Harvard Business Review July - August 2017

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United States
Harvard Business School Publishing
6 期号


the truth about globalization

Public sentiment about globalization has taken a sharp turn. The election of Donald Trump, Brexit, and the rise of ultra-right parties in Europe are all signs of growing popular displeasure with the free movement of trade, capital, people, and information. Even among business leaders, doubts about the benefits of global interconnectedness surfaced during the 2008 financial meltdown and haven’t fully receded. In “Globalization in the Age of Trump” (page 112), Pankaj Ghemawat, a professor of global strategy at NYU’s Stern School and at IESE Business School, acknowledges these shifts. But he predicts that their impact will be limited, in large part because the world was never as “flat” as many thought. “The contrast between the mixed-to-positive data on actual international flows and the sharply negative swing in the discourse about globalization may…


While serving as a marketing executive at three companies in the early 2000s, Kim Whitler noticed how frequently CMOs changed jobs. When she left to study for a doctorate at Indiana University, in 2009, she began looking at why. “My research is designed to help CMOs perform and succeed,” says Whitler, now an assistant professor at the University of Virginia’s Darden School. “If this article causes just one CEO to think differently about the best way to manage the CMO role, I’ll be thrilled.” As a management consultant right out of college, Leslie Perlow was stunned by the long, unpredictable hours that she and her colleagues were putting in. Did it really have to be this way? Years later, as a professor, she did research to shed light on that question.…

the error at the heart of corporate leadership

HBR ARTICLE BY JOSEPH L. BOWER AND LYNN S. PAINE, MAY–JUNE The idea of shareholder primacy is rooted in agency theory, laid out by academic economists in the 1970s. Simply put, the notion is that shareholders own the corporation and, by virtue of that, have ultimate authority over its business. The authors demonstrate the flaws in the theory, particularly its inability to deal with the “accountability vacuum” that arises because shareholders—many of whom are merely shortterm investors—have no real responsibility to the companies whose stock they own. They argue that the current orthodoxy is an “extreme version of shareholder centricity” that is “confused” as a matter of law and harmful to society. It forces executives to focus excessively on the short term, weakening companies’ long-term prospects and damaging the overall economy. I…

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Why You Should Have (at Least) Two Careers BY KABIR SEHGAL The Busier You Are, the More You Need Quiet Time BY JUSTIN TALBOTZORN AND LEIGH MARZ A New, More Rigorous Study Confirms: The More You Use Facebook, the Worse You Feel BY HOLLY B. SHAKYA AND NICHOLAS A. CHRISTAKIS Employee Burnout Is a Problem with the Company, Not the Person BY ERIC GARTON I Joined Airbnb at 52, and Here’s What I Learned About Age, Wisdom, and the Tech Industry BY CHIP CONLEY If Humble People Make the Best Leaders, Why Do We Fall for Charismatic Narcissists? BY MARGARITA MAYO The Blockchain Will Do to the Financial System What the Internet Did to Media BY JOICHI ITO, NEHA NARULA, AND ROBLEH ALI…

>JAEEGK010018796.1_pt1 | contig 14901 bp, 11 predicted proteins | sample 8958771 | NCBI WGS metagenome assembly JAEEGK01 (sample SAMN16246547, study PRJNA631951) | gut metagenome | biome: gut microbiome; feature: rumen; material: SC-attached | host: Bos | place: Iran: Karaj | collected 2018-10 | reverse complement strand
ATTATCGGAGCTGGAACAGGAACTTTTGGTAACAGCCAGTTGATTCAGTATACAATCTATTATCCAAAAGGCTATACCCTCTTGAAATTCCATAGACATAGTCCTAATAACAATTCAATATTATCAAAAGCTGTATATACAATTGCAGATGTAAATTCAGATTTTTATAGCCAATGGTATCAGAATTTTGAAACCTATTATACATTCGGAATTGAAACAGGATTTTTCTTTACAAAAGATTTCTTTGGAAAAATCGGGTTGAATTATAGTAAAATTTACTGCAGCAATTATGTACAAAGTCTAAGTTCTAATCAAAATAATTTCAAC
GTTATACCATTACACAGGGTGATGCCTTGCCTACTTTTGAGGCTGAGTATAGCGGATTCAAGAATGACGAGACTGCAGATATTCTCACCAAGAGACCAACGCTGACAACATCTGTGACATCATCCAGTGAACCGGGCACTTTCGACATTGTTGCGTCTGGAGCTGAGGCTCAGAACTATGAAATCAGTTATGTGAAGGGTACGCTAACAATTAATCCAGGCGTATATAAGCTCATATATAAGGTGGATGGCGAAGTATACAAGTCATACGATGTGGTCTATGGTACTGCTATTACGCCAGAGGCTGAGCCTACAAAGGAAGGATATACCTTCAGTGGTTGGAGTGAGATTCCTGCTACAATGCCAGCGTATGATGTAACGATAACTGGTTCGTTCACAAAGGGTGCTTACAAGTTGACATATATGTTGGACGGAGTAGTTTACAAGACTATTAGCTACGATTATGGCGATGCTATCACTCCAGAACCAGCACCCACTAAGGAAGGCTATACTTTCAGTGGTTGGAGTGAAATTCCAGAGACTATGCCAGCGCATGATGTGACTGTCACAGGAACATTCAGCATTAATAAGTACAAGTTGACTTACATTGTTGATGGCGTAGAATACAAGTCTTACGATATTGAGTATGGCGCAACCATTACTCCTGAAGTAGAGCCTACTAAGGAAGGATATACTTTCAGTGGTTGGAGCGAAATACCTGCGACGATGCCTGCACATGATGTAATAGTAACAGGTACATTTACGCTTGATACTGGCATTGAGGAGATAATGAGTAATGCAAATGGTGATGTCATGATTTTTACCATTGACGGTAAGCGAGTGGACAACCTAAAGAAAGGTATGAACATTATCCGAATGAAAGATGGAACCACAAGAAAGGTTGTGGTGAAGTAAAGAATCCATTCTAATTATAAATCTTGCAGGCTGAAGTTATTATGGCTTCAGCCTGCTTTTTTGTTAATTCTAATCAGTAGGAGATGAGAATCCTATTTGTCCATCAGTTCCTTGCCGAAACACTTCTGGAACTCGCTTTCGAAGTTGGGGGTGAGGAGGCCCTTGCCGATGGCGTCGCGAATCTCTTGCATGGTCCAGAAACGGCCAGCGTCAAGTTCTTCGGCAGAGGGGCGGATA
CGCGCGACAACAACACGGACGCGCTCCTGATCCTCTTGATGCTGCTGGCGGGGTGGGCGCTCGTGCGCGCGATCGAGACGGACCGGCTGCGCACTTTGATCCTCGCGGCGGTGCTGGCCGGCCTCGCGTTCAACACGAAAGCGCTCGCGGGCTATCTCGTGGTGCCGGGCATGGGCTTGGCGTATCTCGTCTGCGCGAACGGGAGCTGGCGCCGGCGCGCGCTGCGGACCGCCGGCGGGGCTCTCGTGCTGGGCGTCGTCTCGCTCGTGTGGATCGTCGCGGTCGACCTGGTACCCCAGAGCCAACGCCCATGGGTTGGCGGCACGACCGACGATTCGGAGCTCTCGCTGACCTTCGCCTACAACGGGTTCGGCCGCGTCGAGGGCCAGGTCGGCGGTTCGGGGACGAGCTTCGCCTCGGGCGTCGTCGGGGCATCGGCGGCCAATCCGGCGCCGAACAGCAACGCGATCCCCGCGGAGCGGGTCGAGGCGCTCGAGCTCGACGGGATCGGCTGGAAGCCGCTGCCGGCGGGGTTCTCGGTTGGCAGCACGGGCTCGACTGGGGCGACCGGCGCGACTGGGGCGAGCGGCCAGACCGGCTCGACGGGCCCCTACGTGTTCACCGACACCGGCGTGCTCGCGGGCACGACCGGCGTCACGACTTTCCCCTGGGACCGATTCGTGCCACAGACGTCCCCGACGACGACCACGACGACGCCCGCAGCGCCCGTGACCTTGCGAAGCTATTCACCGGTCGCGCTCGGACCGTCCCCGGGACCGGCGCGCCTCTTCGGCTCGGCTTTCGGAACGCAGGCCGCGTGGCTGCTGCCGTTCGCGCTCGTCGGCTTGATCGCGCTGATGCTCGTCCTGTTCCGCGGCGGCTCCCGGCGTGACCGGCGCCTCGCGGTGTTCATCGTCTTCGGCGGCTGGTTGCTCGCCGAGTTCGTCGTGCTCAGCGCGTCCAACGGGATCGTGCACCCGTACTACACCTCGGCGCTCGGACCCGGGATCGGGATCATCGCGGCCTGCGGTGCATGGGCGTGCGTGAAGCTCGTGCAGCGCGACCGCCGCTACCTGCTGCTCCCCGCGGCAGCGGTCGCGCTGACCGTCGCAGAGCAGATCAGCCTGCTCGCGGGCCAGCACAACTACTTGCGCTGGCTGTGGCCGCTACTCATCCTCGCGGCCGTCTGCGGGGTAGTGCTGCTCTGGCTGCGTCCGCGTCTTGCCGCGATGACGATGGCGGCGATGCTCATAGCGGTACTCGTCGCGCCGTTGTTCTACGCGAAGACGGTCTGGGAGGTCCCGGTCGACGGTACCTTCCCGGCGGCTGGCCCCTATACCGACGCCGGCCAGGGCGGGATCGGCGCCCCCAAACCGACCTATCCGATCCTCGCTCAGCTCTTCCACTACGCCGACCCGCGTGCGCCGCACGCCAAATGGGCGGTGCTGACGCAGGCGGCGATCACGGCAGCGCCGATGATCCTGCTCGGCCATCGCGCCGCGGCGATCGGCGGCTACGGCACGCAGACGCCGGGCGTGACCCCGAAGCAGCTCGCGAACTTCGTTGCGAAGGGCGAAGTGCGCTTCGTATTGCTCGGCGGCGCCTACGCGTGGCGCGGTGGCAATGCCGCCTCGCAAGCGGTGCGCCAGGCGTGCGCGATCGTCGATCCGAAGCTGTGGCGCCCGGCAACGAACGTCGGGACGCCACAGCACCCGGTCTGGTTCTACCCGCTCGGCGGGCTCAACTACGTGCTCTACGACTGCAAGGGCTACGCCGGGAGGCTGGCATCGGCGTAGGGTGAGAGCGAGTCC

pioneers, drivers, integrators, and guardians

Why do teams fail? The authors, both at Deloitte, say it comes down to differing work styles. By teaming up with Rutgers’s Helen Fisher, a biological anthropologist, and others, they developed an assessment that helped them identify four work-style categories: pioneers, drivers, integrators, and guardians. Most of us are composites, with one or two styles predominating. Pioneers love spontaneity and hate process; guardians love predictability and hate disorder. Those two styles may alienate each other, but they don’t have to. The key to leading productive teams is managing the four styles with greater awareness. The real challenge is how people use this data to make an impact on themselves and their organizations. When I use assessments in business settings (which I do infrequently), I point out that you should get three…

how to predict turnover on your sales team

ompanies worry about employee attrition in every department, but it’s especially costly in one function: sales. Estimates of annual turnover among U.S. salespeople run as high as 27%— twice the rate in the overall labor force. In many industries, the average tenure is less than two years. While some attrition is desirable, such as when poor performers quit or are terminated, much of it isn’t—and every time a solid performer leaves, his or her company faces a number of direct and indirect costs. U.S. firms spend $15 billion a year training salespeople and another $800 billion on incentives, and attrition reduces the return on those investments. Turnover also hurts sales: Positions may sit empty while companies recruit replacements, and the new employees must learn the ropes and rebuild client relationships.…